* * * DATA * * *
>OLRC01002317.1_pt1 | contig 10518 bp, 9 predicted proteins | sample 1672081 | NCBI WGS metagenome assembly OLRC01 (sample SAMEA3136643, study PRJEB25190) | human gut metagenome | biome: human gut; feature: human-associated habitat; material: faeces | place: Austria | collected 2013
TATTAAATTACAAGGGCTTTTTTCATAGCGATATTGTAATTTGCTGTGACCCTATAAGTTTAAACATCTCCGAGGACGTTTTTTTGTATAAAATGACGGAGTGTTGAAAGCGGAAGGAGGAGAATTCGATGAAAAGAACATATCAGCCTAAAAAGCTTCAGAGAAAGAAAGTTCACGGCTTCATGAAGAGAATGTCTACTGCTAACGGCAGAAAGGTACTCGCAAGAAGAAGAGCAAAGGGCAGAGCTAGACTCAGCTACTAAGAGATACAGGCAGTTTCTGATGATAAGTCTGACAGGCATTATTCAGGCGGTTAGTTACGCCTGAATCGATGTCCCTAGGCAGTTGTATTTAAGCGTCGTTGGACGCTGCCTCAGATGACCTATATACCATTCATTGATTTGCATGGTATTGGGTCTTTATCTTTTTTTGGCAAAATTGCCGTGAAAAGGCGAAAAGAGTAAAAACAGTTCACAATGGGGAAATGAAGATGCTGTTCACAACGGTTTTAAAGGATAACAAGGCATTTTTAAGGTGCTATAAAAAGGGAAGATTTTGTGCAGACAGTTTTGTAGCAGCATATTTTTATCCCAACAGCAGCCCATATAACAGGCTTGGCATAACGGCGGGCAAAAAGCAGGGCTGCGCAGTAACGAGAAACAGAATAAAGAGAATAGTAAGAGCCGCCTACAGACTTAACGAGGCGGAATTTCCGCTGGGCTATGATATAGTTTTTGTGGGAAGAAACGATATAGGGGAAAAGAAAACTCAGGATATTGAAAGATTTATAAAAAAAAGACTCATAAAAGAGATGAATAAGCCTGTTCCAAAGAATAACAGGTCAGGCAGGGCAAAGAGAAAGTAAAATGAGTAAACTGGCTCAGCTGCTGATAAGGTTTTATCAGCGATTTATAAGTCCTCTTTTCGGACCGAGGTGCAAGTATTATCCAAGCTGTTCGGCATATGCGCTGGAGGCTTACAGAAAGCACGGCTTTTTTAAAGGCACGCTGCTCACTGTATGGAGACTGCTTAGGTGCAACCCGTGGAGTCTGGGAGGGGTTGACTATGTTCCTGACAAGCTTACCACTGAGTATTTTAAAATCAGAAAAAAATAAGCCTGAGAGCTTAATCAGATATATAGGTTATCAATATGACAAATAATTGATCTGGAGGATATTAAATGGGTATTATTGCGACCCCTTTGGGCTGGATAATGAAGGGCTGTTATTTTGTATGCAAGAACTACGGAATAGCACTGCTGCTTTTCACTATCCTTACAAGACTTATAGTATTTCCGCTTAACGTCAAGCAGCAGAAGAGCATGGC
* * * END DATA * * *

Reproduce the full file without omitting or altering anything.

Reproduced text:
>OLRC01002317.1_pt1 | contig 10518 bp, 9 predicted proteins | sample 1672081 | NCBI WGS metagenome assembly OLRC01 (sample SAMEA3136643, study PRJEB25190) | human gut metagenome | biome: human gut; feature: human-associated habitat; material: faeces | place: Austria | collected 2013
TATTAAATTACAAGGGCTTTTTTCATAGCGATATTGTAATTTGCTGTGACCCTATAAGTTTAAACATCTCCGAGGACGTTTTTTTGTATAAAATGACGGAGTGTTGAAAGCGGAAGGAGGAGAATTCGATGAAAAGAACATATCAGCCTAAAAAGCTTCAGAGAAAGAAAGTTCACGGCTTCATGAAGAGAATGTCTACTGCTAACGGCAGAAAGGTACTCGCAAGAAGAAGAGCAAAGGGCAGAGCTAGACTCAGCTACTAAGAGATACAGGCAGTTTCTGATGATAAGTCTGACAGGCATTATTCAGGCGGTTAGTTACGCCTGAATCGATGTCCCTAGGCAGTTGTATTTAAGCGTCGTTGGACGCTGCCTCAGATGACCTATATACCATTCATTGATTTGCATGGTATTGGGTCTTTATCTTTTTTTGGCAAAATTGCCGTGAAAAGGCGAAAAGAGTAAAAACAGTTCACAATGGGGAAATGAAGATGCTGTTCACAACGGTTTTAAAGGATAACAAGGCATTTTTAAGGTGCTATAAAAAGGGAAGATTTTGTGCAGACAGTTTTGTAGCAGCATATTTTTATCCCAACAGCAGCCCATATAACAGGCTTGGCATAACGGCGGGCAAAAAGCAGGGCTGCGCAGTAACGAGAAACAGAATAAAGAGAATAGTAAGAGCCGCCTACAGACTTAACGAGGCGGAATTTCCGCTGGGCTATGATATAGTTTTTGTGGGAAGAAACGATATAGGGGAAAAGAAAACTCAGGATATTGAAAGATTTATAAAAAAAAGACTCATAAAAGAGATGAATAAGCCTGTTCCAAAGAATAACAGGTCAGGCAGGGCAAAGAGAAAGTAAAATGAGTAAACTGGCTCAGCTGCTGATAAGGTTTTATCAGCGATTTATAAGTCCTCTTTTCGGACCGAGGTGCAAGTATTATCCAAGCTGTTCGGCATATGCGCTGGAGGCTTACAGAAAGCACGGCTTTTTTAAAGGCACGCTGCTCACTGTATGGAGACTGCTTAGGTGCAACCCGTGGAGTCTGGGAGGGGTTGACTATGTTCCTGACAAGCTTACCACTGAGTATTTTAAAATCAGAAAAAAATAAGCCTGAGAGCTTAATCAGATATATAGGTTATCAATATGACAAATAATTGATCTGGAGGATATTAAATGGGTATTATTGCGACCCCTTTGGGCTGGATAATGAAGGGCTGTTATTTTGTATGCAAGAACTACGGAATAGCACTGCTGCTTTTCACTATCCTTACAAGACTTATAGTATTTCCGCTTAACGTCAAGCAGCAGAAGAGCATGGC